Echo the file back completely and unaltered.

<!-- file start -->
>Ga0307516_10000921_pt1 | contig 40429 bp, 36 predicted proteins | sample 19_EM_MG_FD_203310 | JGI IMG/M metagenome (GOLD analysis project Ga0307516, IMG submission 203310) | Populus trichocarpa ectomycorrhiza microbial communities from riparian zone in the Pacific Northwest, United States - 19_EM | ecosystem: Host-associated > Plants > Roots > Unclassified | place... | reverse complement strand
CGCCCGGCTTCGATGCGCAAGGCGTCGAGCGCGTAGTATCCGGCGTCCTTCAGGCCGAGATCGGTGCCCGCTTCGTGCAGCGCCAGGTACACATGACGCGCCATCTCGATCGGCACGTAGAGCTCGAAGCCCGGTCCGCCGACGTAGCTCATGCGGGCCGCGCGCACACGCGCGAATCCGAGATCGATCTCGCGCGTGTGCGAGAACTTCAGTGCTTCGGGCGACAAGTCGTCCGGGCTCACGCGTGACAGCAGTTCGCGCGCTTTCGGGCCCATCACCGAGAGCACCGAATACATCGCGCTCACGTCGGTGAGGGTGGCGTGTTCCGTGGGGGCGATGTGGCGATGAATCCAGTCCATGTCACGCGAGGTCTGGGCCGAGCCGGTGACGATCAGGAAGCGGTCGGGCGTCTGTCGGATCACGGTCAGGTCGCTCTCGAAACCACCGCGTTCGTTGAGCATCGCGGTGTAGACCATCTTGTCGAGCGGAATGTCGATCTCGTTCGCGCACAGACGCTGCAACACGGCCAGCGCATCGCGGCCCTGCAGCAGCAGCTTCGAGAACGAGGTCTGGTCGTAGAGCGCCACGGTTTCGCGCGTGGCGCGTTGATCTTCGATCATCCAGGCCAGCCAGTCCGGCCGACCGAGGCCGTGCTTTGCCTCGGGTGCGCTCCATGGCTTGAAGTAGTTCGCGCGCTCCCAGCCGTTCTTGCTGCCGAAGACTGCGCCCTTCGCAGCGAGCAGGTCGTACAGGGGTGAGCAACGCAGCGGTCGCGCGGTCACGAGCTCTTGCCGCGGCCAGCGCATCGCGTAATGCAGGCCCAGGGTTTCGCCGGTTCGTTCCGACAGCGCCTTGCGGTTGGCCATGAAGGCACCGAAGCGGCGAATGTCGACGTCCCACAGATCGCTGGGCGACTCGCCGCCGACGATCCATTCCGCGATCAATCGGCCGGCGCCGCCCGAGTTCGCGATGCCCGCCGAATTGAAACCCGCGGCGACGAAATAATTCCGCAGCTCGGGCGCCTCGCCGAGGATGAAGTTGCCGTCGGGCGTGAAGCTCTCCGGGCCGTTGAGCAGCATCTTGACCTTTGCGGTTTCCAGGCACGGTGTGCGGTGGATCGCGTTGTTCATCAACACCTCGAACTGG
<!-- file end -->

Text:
>Ga0307516_10000921_pt1 | contig 40429 bp, 36 predicted proteins | sample 19_EM_MG_FD_203310 | JGI IMG/M metagenome (GOLD analysis project Ga0307516, IMG submission 203310) | Populus trichocarpa ectomycorrhiza microbial communities from riparian zone in the Pacific Northwest, United States - 19_EM | ecosystem: Host-associated > Plants > Roots > Unclassified | place... | reverse complement strand
CGCCCGGCTTCGATGCGCAAGGCGTCGAGCGCGTAGTATCCGGCGTCCTTCAGGCCGAGATCGGTGCCCGCTTCGTGCAGCGCCAGGTACACATGACGCGCCATCTCGATCGGCACGTAGAGCTCGAAGCCCGGTCCGCCGACGTAGCTCATGCGGGCCGCGCGCACACGCGCGAATCCGAGATCGATCTCGCGCGTGTGCGAGAACTTCAGTGCTTCGGGCGACAAGTCGTCCGGGCTCACGCGTGACAGCAGTTCGCGCGCTTTCGGGCCCATCACCGAGAGCACCGAATACATCGCGCTCACGTCGGTGAGGGTGGCGTGTTCCGTGGGGGCGATGTGGCGATGAATCCAGTCCATGTCACGCGAGGTCTGGGCCGAGCCGGTGACGATCAGGAAGCGGTCGGGCGTCTGTCGGATCACGGTCAGGTCGCTCTCGAAACCACCGCGTTCGTTGAGCATCGCGGTGTAGACCATCTTGTCGAGCGGAATGTCGATCTCGTTCGCGCACAGACGCTGCAACACGGCCAGCGCATCGCGGCCCTGCAGCAGCAGCTTCGAGAACGAGGTCTGGTCGTAGAGCGCCACGGTTTCGCGCGTGGCGCGTTGATCTTCGATCATCCAGGCCAGCCAGTCCGGCCGACCGAGGCCGTGCTTTGCCTCGGGTGCGCTCCATGGCTTGAAGTAGTTCGCGCGCTCCCAGCCGTTCTTGCTGCCGAAGACTGCGCCCTTCGCAGCGAGCAGGTCGTACAGGGGTGAGCAACGCAGCGGTCGCGCGGTCACGAGCTCTTGCCGCGGCCAGCGCATCGCGTAATGCAGGCCCAGGGTTTCGCCGGTTCGTTCCGACAGCGCCTTGCGGTTGGCCATGAAGGCACCGAAGCGGCGAATGTCGACGTCCCACAGATCGCTGGGCGACTCGCCGCCGACGATCCATTCCGCGATCAATCGGCCGGCGCCGCCCGAGTTCGCGATGCCCGCCGAATTGAAACCCGCGGCGACGAAATAATTCCGCAGCTCGGGCGCCTCGCCGAGGATGAAGTTGCCGTCGGGCGTGAAGCTCTCCGGGCCGTTGAGCAGCATCTTGACCTTTGCGGTTTCCAGGCACGGTGTGCGGTGGATCGCGTTGTTCATCAACACCTCGAACTGG